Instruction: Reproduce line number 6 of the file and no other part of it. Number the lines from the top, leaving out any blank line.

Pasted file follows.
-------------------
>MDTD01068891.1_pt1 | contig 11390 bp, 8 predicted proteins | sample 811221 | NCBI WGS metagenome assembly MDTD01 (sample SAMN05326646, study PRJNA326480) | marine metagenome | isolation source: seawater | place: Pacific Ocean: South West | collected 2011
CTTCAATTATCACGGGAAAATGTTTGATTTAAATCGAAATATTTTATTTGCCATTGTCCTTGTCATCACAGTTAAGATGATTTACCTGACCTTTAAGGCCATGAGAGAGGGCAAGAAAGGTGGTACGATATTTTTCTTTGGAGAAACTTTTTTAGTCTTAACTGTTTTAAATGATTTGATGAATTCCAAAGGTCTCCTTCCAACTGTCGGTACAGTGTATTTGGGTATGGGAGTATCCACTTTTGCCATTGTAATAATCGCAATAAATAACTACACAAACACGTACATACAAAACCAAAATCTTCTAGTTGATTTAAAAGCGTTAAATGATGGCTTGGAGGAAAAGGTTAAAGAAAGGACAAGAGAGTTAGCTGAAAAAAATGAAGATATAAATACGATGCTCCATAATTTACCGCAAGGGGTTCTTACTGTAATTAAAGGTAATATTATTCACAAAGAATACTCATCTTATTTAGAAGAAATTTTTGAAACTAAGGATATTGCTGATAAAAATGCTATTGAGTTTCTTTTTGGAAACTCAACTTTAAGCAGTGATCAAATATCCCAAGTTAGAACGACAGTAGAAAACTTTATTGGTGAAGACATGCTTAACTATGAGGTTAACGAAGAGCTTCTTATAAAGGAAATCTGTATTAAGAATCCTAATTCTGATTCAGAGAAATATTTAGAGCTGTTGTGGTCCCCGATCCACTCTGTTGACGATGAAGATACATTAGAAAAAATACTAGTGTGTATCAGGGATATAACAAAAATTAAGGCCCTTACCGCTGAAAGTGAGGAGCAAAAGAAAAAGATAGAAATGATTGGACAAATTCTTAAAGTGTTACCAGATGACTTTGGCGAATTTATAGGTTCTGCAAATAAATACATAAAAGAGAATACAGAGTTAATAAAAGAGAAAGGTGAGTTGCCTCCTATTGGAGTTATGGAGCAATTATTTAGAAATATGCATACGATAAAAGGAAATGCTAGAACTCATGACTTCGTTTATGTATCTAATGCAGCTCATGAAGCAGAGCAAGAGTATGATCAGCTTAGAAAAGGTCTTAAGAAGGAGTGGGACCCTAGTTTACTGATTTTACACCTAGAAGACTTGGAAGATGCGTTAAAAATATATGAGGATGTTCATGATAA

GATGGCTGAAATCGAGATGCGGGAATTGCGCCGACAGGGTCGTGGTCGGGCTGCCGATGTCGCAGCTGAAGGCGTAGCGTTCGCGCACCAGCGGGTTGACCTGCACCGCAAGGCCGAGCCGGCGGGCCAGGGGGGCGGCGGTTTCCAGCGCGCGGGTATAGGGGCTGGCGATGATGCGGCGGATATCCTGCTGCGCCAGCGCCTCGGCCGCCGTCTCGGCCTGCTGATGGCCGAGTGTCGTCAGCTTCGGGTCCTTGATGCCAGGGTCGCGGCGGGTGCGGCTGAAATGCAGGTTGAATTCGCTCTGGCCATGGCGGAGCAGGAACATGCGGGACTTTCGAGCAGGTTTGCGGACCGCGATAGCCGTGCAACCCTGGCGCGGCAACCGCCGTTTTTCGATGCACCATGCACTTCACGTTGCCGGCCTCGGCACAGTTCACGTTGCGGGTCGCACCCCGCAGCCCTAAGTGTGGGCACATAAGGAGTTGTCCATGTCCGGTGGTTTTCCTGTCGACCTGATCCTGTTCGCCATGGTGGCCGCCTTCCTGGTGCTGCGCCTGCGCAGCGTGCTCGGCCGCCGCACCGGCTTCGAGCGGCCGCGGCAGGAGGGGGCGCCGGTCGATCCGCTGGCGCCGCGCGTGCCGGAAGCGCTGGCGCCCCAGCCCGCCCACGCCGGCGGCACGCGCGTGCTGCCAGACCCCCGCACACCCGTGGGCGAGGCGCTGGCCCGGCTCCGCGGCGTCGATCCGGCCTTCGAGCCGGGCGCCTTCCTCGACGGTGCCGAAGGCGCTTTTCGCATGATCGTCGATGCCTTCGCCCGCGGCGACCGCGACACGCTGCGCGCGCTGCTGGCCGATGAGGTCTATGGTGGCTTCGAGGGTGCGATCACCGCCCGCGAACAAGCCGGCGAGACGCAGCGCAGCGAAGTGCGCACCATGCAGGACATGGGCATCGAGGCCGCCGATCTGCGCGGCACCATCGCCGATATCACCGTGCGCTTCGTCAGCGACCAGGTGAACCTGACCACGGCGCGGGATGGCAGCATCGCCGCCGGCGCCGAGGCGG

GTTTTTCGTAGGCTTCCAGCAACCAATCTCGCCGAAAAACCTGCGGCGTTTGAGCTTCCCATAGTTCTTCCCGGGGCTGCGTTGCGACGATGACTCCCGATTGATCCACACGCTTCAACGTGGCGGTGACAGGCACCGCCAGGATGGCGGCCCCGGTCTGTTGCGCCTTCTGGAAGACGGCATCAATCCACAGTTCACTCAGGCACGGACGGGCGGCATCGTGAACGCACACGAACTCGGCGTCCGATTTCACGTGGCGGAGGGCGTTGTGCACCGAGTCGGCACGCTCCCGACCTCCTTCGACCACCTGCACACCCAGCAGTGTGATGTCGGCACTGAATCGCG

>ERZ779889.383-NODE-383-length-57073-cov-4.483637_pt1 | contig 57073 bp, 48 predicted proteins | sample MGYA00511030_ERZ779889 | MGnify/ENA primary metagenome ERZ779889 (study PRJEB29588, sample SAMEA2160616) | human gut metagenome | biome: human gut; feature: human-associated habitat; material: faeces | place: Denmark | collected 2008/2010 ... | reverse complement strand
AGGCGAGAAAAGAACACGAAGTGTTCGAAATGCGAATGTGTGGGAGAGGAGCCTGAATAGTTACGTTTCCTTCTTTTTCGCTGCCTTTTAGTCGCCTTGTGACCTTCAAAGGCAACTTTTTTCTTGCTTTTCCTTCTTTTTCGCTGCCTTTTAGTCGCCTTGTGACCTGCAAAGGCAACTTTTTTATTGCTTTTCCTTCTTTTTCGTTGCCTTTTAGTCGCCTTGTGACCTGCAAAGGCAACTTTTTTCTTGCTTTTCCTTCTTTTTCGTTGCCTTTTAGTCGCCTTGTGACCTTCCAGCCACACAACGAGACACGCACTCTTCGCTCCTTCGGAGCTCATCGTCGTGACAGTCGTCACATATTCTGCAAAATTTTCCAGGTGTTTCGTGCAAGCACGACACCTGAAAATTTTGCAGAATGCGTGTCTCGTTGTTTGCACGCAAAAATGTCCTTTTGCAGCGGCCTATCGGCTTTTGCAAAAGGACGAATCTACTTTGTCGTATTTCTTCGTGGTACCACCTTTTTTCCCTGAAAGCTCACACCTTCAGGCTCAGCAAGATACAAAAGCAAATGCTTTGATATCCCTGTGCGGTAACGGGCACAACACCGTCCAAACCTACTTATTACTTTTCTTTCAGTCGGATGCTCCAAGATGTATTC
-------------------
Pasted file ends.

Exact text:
AGGCGAGAAAAGAACACGAAGTGTTCGAAATGCGAATGTGTGGGAGAGGAGCCTGAATAGTTACGTTTCCTTCTTTTTCGCTGCCTTTTAGTCGCCTTGTGACCTTCAAAGGCAACTTTTTTCTTGCTTTTCCTTCTTTTTCGCTGCCTTTTAGTCGCCTTGTGACCTGCAAAGGCAACTTTTTTATTGCTTTTCCTTCTTTTTCGTTGCCTTTTAGTCGCCTTGTGACCTGCAAAGGCAACTTTTTTCTTGCTTTTCCTTCTTTTTCGTTGCCTTTTAGTCGCCTTGTGACCTTCCAGCCACACAACGAGACACGCACTCTTCGCTCCTTCGGAGCTCATCGTCGTGACAGTCGTCACATATTCTGCAAAATTTTCCAGGTGTTTCGTGCAAGCACGACACCTGAAAATTTTGCAGAATGCGTGTCTCGTTGTTTGCACGCAAAAATGTCCTTTTGCAGCGGCCTATCGGCTTTTGCAAAAGGACGAATCTACTTTGTCGTATTTCTTCGTGGTACCACCTTTTTTCCCTGAAAGCTCACACCTTCAGGCTCAGCAAGATACAAAAGCAAATGCTTTGATATCCCTGTGCGGTAACGGGCACAACACCGTCCAAACCTACTTATTACTTTTCTTTCAGTCGGATGCTCCAAGATGTATTC